The future of precision medicine in opioid use disorder: inclusion of patient-important outcomes in clinical trials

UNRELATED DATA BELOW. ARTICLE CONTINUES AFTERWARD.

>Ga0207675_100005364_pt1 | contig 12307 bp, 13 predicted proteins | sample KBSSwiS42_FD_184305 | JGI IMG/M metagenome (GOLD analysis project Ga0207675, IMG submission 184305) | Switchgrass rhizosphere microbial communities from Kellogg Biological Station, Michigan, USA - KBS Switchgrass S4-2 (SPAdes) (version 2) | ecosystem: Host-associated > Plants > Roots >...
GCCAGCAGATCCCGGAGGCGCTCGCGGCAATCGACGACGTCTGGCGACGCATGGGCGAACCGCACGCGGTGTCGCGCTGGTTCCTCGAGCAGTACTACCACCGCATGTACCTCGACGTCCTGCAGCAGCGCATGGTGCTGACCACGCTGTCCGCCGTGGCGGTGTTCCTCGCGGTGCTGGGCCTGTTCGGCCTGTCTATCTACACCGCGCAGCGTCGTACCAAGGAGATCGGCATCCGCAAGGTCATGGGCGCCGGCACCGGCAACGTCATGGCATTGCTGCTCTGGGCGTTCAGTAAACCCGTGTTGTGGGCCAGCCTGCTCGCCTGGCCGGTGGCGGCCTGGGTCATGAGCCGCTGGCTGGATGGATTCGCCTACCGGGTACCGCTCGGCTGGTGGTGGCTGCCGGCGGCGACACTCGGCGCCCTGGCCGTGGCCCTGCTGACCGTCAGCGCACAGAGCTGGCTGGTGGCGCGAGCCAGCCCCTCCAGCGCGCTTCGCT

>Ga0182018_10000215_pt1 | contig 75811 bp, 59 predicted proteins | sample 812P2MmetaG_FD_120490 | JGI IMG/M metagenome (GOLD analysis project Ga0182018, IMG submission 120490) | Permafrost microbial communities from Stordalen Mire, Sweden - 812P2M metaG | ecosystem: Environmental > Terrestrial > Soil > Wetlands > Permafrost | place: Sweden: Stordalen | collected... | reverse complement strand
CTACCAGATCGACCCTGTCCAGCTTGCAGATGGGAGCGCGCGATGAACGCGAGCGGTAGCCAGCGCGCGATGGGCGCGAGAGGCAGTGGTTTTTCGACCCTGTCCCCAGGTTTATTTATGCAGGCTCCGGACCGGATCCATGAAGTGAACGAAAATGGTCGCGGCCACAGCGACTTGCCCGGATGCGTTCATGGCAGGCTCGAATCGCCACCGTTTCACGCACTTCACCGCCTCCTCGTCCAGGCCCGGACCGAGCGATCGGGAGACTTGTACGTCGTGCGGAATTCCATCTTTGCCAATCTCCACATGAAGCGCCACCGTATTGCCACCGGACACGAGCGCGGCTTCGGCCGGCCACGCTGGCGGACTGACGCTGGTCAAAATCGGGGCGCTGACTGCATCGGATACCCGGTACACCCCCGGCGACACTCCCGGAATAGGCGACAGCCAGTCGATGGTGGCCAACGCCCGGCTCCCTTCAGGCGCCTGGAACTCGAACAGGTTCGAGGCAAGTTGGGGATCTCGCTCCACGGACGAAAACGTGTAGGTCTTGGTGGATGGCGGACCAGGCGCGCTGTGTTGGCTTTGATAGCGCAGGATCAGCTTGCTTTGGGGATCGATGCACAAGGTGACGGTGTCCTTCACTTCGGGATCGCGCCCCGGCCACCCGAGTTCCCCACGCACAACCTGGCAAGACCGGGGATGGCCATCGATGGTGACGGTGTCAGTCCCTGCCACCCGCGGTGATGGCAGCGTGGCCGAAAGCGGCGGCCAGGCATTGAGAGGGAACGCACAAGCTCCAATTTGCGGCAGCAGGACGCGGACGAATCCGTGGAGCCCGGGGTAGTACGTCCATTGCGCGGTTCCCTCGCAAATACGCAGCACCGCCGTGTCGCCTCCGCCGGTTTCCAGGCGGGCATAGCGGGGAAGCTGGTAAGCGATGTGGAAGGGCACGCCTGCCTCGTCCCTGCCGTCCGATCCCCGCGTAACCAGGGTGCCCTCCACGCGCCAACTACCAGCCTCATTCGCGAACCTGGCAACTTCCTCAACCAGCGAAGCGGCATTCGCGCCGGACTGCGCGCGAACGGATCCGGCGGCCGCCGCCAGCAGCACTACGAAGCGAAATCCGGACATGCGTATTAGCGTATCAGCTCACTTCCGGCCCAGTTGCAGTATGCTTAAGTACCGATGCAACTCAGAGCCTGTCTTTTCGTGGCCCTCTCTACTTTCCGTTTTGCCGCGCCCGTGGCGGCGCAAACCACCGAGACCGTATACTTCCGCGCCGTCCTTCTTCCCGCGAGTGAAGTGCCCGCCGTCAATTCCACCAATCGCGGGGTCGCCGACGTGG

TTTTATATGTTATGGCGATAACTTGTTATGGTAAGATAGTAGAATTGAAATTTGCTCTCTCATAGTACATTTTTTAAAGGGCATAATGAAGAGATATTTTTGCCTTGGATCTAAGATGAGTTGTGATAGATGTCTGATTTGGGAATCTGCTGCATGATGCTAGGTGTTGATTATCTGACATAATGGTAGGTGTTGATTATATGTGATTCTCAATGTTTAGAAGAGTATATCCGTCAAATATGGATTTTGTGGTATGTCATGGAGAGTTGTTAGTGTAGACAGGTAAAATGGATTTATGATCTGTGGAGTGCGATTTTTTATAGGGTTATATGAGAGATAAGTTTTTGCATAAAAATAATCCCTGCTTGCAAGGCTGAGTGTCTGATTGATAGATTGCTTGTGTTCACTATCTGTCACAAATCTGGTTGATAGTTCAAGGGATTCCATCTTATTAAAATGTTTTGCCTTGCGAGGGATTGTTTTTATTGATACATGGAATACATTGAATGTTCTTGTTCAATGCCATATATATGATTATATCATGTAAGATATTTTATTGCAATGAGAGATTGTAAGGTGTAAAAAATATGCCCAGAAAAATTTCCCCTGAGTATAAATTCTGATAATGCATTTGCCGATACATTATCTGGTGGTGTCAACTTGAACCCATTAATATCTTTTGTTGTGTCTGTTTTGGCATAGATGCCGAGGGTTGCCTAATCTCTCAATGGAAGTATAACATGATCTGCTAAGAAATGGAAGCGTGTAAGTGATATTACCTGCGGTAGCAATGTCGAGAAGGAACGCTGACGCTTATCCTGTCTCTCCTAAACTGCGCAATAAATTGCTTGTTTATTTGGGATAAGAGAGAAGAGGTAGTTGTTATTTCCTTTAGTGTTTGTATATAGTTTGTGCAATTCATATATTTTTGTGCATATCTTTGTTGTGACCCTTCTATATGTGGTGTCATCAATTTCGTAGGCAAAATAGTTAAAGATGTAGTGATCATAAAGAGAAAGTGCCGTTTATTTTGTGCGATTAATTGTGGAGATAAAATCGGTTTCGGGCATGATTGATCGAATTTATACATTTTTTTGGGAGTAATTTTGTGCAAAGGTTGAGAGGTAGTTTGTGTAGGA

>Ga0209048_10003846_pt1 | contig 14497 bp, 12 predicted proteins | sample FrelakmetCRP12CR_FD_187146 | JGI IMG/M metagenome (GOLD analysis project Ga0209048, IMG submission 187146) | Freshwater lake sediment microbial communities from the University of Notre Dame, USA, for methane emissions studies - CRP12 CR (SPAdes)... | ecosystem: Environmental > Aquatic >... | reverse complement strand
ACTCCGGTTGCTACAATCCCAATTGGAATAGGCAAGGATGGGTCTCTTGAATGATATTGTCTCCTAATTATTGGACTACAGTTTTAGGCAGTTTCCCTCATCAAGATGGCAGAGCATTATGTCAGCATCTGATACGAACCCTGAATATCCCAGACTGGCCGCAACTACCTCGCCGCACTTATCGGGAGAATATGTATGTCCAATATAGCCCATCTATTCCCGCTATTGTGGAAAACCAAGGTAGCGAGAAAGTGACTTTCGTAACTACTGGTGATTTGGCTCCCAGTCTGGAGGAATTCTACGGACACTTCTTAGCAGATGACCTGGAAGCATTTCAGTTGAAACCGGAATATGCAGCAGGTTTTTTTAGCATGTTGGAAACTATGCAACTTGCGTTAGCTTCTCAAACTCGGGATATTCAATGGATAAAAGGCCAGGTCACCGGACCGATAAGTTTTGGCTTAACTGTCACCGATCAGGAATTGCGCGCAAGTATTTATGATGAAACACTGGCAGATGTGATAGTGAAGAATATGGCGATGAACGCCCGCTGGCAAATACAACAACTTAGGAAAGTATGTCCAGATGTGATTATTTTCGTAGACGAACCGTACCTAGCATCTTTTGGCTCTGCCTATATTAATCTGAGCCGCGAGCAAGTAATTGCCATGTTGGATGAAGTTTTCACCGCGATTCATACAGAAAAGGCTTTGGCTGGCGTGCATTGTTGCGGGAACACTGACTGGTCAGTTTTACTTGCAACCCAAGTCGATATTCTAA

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Opioid use has reached an epidemic proportion in Canada and the United States that is mostly attributed to excess availability of prescribed opioids for pain. This excess in opioid use led to an increase in the prevalence of opioid use disorder (OUD) requiring treatment. The most common treatment recommendations include medication-assisted treatment (MAT) combined with psychosocial interventions. Clinical trials investigating the effectiveness of MAT, however, have a limited focus on effectiveness measures that overlook patient-important outcomes. Despite MAT, patients with OUD continue to suffer negative consequences of opioid use. Patient goals and personalized medicine are overlooked in clinical trials and guidelines, thus missing an opportunity to improve prognosis of OUD by considering precision medicine in addiction trials. In this mixed-methods study, patients with OUD receiving MAT (n=2,031, mean age 39.1 years [SD 10.7], 44% female) were interviewed to identify patient goals for MAT. The most frequently reported patient-important outcomes were to stop treatment (39%) and to avoid all drugs (25%). These results are inconsistent with treatment recommendations and trial outcome measures. We discuss theses inconsistencies and make recommendations to incorporate these outcomes to achieve patient-centered and personalized treatment strategies.
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